Covid-19; Nigerian Airlines To Start Down-scaling Due To Loss In Revenue
Written by: Travel Inn
The airline industry in Nigeria may have a new business mantra: Smaller is better. The COVID-19 outbreak is gradually leading to airlines taking painful but necessary decisions to reduce their fleet size or changing their business model to smaller and efficient aircraft.
As the pandemic swept through the industry, many airlines were trying to sustain their daily operations as demand for passenger flights hit an all-time low from March, April and July 2020. The situation has not significantly changed for the better up till now. While some carriers resorted to layoffs, operations’ down-scaling and restructuring of their business, major passenger airlines explored a new service – cargo transportation on passenger aircraft later known as “preighters.
The International Air Transport Association (IATA) predicts that African airlines will lose $6 billion in revenue this year due to the Covid-19 pandemic, with passenger numbers more than halving. In the highly fragmented sector, Nigerian operators are succumbing to the effects of travel restrictions and border closures.
As airlines rationalise their fleets as part of their survival strategies, narrow body and regional aircraft may become more important to their immediate recoveries. Many of them are walking a tightrope with the prediction that only two airlines in Nigeria may survive the deadly effects of COVID-19.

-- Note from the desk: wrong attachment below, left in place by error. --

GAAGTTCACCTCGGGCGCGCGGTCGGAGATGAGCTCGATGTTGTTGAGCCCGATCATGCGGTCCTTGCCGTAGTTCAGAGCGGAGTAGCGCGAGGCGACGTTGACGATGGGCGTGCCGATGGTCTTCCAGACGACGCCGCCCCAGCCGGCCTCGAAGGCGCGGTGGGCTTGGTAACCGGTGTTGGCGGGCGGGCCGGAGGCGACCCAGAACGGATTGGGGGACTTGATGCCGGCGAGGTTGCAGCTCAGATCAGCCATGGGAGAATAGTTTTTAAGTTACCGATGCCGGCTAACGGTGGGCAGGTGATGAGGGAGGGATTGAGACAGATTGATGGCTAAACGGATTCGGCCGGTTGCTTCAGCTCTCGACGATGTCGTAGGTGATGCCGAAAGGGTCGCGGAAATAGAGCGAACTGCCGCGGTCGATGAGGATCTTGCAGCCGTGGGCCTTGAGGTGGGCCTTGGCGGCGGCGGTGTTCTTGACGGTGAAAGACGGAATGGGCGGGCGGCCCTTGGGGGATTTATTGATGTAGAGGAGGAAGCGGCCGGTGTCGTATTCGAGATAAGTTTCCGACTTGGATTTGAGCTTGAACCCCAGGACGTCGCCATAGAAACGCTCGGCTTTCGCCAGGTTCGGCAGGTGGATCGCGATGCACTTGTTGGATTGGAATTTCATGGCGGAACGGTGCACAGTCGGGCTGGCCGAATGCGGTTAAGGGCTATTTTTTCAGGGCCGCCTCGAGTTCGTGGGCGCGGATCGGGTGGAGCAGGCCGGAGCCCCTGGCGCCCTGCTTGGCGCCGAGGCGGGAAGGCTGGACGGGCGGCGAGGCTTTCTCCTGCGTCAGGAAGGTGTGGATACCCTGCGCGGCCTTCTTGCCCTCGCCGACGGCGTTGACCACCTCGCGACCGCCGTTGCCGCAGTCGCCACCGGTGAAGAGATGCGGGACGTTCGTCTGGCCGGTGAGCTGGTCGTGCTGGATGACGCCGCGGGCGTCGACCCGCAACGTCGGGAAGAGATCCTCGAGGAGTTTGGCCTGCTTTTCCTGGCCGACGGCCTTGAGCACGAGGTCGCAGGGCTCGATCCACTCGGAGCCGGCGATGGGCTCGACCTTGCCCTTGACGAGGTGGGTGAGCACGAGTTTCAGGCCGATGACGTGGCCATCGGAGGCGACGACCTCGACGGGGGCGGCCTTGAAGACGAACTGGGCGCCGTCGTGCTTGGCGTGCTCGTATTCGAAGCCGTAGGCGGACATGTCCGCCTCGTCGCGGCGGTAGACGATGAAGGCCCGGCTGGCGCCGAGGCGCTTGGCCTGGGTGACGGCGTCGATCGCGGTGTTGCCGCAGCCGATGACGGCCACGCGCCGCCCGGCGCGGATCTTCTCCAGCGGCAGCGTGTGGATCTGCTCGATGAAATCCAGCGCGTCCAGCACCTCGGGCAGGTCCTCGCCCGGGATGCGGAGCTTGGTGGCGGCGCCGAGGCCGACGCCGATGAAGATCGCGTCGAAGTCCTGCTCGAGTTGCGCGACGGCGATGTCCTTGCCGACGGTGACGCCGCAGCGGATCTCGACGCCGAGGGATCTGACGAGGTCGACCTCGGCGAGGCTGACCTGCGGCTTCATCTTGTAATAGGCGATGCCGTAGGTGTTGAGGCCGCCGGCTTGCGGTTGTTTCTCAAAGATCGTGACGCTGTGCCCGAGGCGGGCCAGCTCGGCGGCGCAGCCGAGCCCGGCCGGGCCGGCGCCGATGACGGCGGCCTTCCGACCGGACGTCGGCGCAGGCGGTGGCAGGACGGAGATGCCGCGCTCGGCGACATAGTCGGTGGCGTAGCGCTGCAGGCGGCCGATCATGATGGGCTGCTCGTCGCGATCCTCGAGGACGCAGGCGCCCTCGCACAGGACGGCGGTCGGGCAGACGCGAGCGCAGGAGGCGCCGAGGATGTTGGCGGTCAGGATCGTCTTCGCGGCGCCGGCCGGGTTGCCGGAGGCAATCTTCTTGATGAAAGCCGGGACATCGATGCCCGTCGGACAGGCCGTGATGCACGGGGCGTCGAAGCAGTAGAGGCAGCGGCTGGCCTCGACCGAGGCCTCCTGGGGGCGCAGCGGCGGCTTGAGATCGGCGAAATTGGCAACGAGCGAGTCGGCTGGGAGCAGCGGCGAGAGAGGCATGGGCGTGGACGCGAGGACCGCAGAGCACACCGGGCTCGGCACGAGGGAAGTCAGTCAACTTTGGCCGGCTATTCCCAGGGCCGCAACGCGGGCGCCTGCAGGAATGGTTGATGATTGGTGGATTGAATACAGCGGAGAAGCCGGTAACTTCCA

Leases on bigger and fuel guzzling airplanes do not make sense any longer. The lease rental on these aircraft is expensive. Nigerian airlines are bleeding as over 35 charges levied on airlines by different aviation agencies are no longer sustainable in the midst of low passenger traffic, high cost of aviation fuel among others at a period carriers are operating less than 50 per cent of their capacity.
Chief Executive Officer of Ropeways Limited and a former Managing Director of Virgin Nigeria, Capt. Dapo Olumide talking about the arising issues said that the problems are self-inflicted with use of the wrong type of aircraft for domestic operations. He predicted that by the end of this year, there will be no more than two airlines flying because of their overhead.